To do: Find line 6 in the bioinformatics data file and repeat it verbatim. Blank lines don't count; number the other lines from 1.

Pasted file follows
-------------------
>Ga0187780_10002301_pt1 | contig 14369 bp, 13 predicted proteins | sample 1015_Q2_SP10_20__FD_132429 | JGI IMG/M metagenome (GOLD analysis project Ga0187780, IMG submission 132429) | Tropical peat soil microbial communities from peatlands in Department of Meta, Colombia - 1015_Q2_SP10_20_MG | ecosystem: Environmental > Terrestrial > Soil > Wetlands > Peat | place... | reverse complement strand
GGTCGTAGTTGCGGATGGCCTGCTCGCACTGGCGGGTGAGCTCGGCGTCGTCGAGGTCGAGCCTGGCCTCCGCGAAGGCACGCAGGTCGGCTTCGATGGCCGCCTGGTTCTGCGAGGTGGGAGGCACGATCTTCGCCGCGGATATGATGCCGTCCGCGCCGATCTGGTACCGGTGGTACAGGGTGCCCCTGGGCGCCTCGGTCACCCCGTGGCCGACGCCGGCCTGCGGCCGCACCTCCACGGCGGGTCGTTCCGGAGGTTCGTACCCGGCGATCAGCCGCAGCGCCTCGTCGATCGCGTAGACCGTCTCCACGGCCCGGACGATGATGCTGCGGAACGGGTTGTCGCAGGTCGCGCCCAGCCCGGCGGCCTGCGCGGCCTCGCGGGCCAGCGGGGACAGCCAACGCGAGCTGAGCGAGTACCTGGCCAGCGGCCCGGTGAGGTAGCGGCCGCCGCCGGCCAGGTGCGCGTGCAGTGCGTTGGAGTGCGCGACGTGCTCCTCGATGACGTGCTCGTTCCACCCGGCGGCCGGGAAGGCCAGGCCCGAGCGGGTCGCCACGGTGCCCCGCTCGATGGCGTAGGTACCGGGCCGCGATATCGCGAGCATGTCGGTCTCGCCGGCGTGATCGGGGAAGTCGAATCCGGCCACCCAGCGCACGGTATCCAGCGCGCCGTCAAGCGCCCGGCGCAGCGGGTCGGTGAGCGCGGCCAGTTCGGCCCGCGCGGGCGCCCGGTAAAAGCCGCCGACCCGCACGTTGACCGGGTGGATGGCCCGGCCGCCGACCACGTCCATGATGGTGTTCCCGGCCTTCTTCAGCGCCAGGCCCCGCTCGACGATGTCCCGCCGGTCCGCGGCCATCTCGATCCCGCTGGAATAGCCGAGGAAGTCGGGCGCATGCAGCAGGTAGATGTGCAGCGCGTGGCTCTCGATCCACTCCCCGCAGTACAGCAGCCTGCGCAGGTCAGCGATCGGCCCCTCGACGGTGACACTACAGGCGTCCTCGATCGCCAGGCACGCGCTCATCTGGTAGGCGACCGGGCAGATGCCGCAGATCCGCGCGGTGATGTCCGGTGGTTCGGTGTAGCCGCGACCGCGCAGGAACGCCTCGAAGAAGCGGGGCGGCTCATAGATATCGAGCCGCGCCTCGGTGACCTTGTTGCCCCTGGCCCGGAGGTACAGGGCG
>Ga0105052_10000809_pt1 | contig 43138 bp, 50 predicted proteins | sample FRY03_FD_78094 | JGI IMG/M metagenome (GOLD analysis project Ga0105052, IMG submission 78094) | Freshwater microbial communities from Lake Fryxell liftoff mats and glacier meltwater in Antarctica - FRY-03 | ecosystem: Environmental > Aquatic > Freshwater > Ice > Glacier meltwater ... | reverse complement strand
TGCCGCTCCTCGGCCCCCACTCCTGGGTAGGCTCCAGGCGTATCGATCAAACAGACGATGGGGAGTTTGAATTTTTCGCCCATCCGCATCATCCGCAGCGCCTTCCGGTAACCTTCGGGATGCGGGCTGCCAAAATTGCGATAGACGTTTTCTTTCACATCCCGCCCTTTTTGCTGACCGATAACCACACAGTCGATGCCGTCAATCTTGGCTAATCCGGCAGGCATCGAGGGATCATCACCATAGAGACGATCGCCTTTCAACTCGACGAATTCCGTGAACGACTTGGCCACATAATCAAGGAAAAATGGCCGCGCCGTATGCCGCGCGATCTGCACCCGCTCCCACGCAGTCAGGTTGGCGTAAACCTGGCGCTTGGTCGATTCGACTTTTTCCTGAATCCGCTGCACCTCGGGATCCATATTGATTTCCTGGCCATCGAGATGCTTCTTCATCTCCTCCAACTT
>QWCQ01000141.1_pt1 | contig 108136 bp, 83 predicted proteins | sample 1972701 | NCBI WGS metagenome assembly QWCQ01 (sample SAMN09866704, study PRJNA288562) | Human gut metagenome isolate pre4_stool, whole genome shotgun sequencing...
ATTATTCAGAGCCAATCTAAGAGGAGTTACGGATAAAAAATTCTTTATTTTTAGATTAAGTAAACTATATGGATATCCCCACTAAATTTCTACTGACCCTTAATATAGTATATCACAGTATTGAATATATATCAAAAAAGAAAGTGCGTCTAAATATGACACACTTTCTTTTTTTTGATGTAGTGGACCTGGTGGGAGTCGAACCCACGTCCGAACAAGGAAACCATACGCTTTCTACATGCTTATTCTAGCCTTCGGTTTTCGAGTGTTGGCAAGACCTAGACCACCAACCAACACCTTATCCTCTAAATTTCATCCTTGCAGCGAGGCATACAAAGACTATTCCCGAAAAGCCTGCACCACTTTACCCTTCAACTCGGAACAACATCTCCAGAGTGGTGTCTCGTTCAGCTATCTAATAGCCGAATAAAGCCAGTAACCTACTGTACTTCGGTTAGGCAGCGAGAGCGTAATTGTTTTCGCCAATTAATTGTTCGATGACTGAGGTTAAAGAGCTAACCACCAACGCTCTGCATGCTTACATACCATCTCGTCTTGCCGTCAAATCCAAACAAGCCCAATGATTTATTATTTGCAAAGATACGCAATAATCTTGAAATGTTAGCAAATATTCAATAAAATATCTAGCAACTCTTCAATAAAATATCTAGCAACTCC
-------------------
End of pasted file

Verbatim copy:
ATTATTCAGAGCCAATCTAAGAGGAGTTACGGATAAAAAATTCTTTATTTTTAGATTAAGTAAACTATATGGATATCCCCACTAAATTTCTACTGACCCTTAATATAGTATATCACAGTATTGAATATATATCAAAAAAGAAAGTGCGTCTAAATATGACACACTTTCTTTTTTTTGATGTAGTGGACCTGGTGGGAGTCGAACCCACGTCCGAACAAGGAAACCATACGCTTTCTACATGCTTATTCTAGCCTTCGGTTTTCGAGTGTTGGCAAGACCTAGACCACCAACCAACACCTTATCCTCTAAATTTCATCCTTGCAGCGAGGCATACAAAGACTATTCCCGAAAAGCCTGCACCACTTTACCCTTCAACTCGGAACAACATCTCCAGAGTGGTGTCTCGTTCAGCTATCTAATAGCCGAATAAAGCCAGTAACCTACTGTACTTCGGTTAGGCAGCGAGAGCGTAATTGTTTTCGCCAATTAATTGTTCGATGACTGAGGTTAAAGAGCTAACCACCAACGCTCTGCATGCTTACATACCATCTCGTCTTGCCGTCAAATCCAAACAAGCCCAATGATTTATTATTTGCAAAGATACGCAATAATCTTGAAATGTTAGCAAATATTCAATAAAATATCTAGCAACTCTTCAATAAAATATCTAGCAACTCC